Age of accountability


Christiane and I had a very interesting conversation the other day regarding a couple of cultural practices commonly engaged in by young children in the LDS Church (encouraged by the adults, of course) — bearing their testimonies in Sacrament meeting, and partaking of the Sacrament before they are baptized.

For me, the issue regarding the bearing of a testimony comes down to just what is (and is not) a testimony and the reasons for expressing it publicly over the pulpit. Having a parent whisper into a child’s ear and then, if they aren’t frozen like a deer caught in headlights, listening to the child regurgitate it (often loudly and unintelligibly) into the microphone just does not constitute the “bearing of a testimony” for me. I’m not saying that it’s impossible for any child under age eight to have a testimony, nor am I saying that no child under eight should be allowed to bear it publicly. I’m  saying that the testimony they bear should be their own — and not many children  are going to acquire a testimony of their own at that young an age — and they should be able to do so unassisted.

The First Presidency addressed this issue in a letter to all Church members in May of 2002, which was read in Sacrament meeting. It said, in part:

Parents and teachers should help children learn what a testimony is and when it is appropriate for them to express it. It may be best to have younger children learn to share their testimonies at such times as family home evening or when giving talks in Primary until they are old enough to do so in a fast and testimony meeting.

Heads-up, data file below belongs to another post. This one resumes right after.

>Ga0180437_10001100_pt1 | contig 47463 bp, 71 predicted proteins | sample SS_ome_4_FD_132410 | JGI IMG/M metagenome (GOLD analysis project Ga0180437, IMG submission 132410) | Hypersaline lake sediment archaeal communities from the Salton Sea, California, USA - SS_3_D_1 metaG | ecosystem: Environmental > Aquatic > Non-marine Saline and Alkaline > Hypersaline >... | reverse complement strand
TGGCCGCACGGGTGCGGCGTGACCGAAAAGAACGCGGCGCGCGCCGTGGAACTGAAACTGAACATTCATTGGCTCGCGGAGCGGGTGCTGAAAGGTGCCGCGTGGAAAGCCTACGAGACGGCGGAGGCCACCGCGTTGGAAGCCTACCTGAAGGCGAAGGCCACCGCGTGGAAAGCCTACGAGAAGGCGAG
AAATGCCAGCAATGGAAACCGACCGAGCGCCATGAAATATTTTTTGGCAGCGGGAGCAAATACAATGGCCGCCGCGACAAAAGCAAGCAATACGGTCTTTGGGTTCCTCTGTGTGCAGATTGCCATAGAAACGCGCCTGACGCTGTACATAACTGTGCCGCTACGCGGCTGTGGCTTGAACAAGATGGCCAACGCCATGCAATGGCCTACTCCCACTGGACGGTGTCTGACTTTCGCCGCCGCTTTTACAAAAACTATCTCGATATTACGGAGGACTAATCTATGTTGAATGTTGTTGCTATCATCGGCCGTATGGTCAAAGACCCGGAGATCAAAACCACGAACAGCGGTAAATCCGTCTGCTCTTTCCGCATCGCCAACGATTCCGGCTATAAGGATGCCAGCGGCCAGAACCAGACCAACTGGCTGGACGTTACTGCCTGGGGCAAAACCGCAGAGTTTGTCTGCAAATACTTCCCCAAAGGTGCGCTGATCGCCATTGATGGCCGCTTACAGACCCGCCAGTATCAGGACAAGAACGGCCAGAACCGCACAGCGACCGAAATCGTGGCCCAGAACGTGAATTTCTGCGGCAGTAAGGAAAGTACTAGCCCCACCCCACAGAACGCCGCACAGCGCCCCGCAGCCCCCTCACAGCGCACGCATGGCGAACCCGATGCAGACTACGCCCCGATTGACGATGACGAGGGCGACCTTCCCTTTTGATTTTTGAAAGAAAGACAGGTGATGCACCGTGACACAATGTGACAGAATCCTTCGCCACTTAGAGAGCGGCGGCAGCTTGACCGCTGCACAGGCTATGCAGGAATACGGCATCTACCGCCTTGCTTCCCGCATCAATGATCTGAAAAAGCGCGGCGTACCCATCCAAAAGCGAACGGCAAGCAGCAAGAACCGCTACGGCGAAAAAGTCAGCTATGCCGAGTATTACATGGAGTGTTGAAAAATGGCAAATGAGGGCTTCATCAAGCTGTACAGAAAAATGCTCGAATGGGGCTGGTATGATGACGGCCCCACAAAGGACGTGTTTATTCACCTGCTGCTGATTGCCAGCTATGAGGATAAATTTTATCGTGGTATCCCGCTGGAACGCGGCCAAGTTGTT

As for young children partaking of the Lord’s Supper, my feeling is that children that have not yet been baptized probably shouldn’t participate — there’s no point in renewing covenants that haven’t yet been made. On the few occasions when I’ve discussed it with adult members of the Church, the argument is usually raised that children are given the Sacrament from an early age so they will develop the custom or habit of taking it. Personally, I don’t believe the Sacrament should be taken by rote, but rather should be  approached with personal prayer and contemplation each and every time. If anything, habitualizing the event seems to me to be counter to the very spirit of the ordinance. And wouldn’t having to wait until after baptism make it all the more special and further underscore its importance to the child?